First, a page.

NFL Network Gets Ready to Rumble

Nov 2, 2008  •  Post A Comment

The NFL Network is ready for some football.
After spending much of its energy battling cable operators for carriage, the NFL Network is hitting the sweet spots of its year this week, when it begins to air its slate of eight regular-season football games.

Tennessee Titans running back LenDale White

GOAL-ORIENTED NFL Network is looking to rebuild its subscriber base.

“This is where it gets exciting,” said Kim Williams, chief operating officer of the NFL Network. “We talk about the games throughout the season, but it’s a whole ’nother ballgame when you actually air the ballgame.”
This season, NFL Network is starting earlier than it did last year, when its debut game telecast took place on Thanksgiving Day.
The new schedule “extends our season,” Ms. Williams said.
All but one of the games it televises will be on Thursdays. Last season, three were on Saturday nights.
“This allows us to build some habit in terms of tuning in for Thursday night football,” Ms. Williams said. “It’s hard to teach audiences to start tuning into football on different nights.”
Although Thursdays are competitive—think “Grey’s Anatomy” and “CSI”—it’s a big night for both viewers and advertisers, she said.
Ms. Williams added that because the games are broadcast by local stations in the competing teams’ home markets, the network gets added exposure in those markets—which is important in those where NFL Network gets no carriage from operators like Time Warner Cable or limited coverage from operators like Comcast, which has the network on a higher-priced sports tier.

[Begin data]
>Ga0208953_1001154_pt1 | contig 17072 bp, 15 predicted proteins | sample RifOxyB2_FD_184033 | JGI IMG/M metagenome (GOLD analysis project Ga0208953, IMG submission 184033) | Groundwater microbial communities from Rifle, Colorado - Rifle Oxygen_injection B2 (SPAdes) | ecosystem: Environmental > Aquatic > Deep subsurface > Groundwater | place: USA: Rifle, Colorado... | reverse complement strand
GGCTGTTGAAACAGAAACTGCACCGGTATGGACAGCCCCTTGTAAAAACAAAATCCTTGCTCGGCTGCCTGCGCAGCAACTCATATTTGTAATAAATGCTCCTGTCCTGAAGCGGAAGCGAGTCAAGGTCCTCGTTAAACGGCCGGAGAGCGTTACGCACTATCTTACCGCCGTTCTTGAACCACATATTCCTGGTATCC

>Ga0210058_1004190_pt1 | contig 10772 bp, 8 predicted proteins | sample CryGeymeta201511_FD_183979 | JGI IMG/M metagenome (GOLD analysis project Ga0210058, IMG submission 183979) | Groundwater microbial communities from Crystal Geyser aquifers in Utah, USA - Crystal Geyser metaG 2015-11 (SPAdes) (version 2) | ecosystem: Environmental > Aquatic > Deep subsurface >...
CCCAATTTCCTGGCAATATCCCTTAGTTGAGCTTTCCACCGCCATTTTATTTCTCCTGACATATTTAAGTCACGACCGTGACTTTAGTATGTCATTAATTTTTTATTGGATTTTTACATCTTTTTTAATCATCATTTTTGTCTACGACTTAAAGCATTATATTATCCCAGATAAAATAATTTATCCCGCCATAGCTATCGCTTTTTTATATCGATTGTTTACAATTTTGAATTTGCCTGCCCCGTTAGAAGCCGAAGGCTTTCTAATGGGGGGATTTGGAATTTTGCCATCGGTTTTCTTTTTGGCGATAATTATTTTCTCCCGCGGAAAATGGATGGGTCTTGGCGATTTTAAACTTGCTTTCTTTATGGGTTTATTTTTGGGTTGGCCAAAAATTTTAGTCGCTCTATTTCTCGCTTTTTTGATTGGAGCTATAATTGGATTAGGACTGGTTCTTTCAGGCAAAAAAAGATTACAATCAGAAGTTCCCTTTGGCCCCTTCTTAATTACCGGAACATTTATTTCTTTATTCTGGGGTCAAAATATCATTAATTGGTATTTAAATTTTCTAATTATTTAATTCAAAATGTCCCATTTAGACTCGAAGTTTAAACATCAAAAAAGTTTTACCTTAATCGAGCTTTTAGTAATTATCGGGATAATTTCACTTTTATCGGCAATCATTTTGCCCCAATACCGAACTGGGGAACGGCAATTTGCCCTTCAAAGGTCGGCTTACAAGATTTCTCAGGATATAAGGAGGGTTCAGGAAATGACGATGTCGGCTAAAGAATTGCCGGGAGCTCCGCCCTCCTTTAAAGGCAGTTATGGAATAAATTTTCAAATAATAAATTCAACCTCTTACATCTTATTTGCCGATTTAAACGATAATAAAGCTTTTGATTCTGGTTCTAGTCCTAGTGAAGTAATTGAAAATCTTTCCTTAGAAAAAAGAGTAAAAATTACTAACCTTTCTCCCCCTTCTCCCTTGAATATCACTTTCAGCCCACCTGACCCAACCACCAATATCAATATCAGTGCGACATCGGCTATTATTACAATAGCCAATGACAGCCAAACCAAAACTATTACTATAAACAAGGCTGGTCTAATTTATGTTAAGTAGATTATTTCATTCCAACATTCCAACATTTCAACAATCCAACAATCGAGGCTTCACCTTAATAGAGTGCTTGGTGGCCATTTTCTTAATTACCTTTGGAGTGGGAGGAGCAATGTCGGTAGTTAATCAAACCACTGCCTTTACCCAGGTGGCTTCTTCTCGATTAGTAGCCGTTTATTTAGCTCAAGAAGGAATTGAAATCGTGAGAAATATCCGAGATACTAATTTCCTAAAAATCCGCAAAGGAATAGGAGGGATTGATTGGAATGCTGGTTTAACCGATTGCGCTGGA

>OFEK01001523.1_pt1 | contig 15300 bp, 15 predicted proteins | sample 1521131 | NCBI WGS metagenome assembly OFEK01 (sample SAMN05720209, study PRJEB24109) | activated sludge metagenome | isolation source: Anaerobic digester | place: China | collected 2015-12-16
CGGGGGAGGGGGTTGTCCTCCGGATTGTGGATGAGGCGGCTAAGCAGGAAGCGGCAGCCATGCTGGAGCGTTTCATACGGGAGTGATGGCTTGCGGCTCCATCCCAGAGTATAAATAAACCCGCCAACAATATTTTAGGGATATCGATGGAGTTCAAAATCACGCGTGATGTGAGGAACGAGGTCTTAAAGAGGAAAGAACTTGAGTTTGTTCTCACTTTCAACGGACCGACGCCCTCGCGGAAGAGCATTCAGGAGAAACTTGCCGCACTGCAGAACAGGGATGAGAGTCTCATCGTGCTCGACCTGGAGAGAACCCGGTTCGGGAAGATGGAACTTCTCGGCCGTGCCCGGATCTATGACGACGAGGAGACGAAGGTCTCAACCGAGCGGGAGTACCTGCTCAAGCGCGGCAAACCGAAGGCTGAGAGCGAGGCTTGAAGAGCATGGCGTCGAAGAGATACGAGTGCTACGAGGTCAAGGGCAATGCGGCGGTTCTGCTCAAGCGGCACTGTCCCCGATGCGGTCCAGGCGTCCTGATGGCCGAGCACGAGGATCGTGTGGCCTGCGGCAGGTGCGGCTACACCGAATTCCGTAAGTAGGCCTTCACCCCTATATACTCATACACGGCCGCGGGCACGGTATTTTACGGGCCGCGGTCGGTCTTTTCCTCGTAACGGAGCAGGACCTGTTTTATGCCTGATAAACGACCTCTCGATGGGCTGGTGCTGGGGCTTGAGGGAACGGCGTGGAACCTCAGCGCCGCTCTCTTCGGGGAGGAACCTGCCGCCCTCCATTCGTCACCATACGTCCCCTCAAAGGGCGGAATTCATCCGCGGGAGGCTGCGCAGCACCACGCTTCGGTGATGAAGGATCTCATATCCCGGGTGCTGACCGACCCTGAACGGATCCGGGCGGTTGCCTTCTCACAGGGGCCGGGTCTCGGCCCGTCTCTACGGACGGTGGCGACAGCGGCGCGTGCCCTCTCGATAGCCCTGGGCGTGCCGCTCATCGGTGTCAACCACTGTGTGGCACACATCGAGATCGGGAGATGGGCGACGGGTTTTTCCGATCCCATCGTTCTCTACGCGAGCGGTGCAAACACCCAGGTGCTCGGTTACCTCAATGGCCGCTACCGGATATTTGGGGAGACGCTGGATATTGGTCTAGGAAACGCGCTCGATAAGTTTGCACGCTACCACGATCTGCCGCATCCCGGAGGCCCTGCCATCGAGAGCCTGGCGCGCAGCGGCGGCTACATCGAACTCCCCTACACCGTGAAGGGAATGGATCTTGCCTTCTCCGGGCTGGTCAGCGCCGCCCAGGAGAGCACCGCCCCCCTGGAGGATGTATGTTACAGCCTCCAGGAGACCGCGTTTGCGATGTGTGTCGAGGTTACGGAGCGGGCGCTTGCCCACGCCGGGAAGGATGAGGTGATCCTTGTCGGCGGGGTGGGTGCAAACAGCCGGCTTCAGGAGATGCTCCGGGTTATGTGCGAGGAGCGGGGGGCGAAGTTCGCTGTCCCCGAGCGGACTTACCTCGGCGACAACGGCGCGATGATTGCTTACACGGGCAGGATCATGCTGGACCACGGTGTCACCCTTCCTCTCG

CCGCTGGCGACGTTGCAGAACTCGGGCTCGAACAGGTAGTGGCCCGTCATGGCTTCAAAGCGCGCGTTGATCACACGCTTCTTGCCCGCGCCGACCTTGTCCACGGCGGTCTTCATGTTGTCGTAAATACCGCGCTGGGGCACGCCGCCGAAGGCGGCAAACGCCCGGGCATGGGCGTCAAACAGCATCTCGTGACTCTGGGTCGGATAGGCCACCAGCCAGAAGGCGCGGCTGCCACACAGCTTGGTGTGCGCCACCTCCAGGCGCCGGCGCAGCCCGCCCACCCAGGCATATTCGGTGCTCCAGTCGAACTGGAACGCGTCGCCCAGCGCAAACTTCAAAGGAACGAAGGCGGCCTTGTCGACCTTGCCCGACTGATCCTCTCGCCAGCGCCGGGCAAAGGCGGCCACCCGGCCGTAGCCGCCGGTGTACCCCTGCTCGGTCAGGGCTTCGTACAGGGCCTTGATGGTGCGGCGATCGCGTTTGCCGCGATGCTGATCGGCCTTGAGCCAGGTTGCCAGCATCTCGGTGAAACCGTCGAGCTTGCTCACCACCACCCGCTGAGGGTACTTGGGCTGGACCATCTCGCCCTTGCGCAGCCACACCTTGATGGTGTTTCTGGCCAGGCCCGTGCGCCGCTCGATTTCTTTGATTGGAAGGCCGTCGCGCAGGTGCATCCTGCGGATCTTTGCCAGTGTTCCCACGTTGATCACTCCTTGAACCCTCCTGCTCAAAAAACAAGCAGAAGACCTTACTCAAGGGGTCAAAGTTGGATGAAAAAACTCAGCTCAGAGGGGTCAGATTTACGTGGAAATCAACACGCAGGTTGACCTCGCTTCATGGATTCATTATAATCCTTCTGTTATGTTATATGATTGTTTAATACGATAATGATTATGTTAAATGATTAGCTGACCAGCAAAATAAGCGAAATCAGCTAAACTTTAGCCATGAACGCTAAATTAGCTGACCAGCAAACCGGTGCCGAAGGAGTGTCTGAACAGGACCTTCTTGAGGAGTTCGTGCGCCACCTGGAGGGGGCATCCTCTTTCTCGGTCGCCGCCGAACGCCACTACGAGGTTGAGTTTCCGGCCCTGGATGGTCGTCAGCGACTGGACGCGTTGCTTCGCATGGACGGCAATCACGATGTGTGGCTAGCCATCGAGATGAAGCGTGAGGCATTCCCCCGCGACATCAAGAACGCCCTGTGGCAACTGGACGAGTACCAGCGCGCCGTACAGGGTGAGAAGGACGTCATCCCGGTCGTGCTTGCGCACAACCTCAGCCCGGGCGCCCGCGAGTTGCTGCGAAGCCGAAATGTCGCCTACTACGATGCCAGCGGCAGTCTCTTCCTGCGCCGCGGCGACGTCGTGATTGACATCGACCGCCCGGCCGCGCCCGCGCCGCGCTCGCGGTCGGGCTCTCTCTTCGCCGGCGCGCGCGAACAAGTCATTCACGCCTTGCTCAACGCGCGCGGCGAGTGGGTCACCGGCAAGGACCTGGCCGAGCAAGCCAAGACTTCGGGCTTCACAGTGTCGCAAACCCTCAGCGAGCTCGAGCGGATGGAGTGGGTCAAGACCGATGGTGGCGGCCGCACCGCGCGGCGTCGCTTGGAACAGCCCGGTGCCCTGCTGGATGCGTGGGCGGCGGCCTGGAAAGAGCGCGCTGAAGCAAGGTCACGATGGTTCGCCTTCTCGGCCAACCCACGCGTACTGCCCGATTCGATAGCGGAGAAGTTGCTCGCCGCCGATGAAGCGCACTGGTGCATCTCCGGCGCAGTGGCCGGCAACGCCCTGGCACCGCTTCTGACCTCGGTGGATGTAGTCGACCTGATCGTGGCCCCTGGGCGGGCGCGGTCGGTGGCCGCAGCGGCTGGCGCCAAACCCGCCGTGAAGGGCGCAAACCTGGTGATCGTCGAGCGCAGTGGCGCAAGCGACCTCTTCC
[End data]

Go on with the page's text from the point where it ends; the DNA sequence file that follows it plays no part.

The NFL Network’s distribution peaked at 44.1 million last year before Comcast downgraded the network, leaving it in about 40 million homes. NFL Network has been adding subscribers and was back at 42 million homes by the end of the summer, according to the network.
The inability of many viewers to watch games on NFL Network has led to consumer frustration, congressional ire and a complaint to the Federal Communications Commission. NFL Network charged that cable operators were discriminating against an independent channel and retaliating because Comcast had attempted to acquire the eight-game package and put it on its own channel.
Last week, 12 U.S. senators, including Arlen Specter, R-Pa., sent a letter to NFL Commissioner Roger Goodell complaining that the league was not allowing enough fans to see games when they air on NFL Network.
“This is a step toward pay television. And it’s a step toward compelling people to get the NFL channel,” Mr. Specter told the New York Times.
Last season NFL Network was pressured into allowing its last game of the year, with the New England Patriots looking to go undefeated, to be simulcast by CBS and NBC in order to let more people see it.
“We are disappointed that, rather than building on this success, the NFL will return to restricting games,” the senators’ letter said.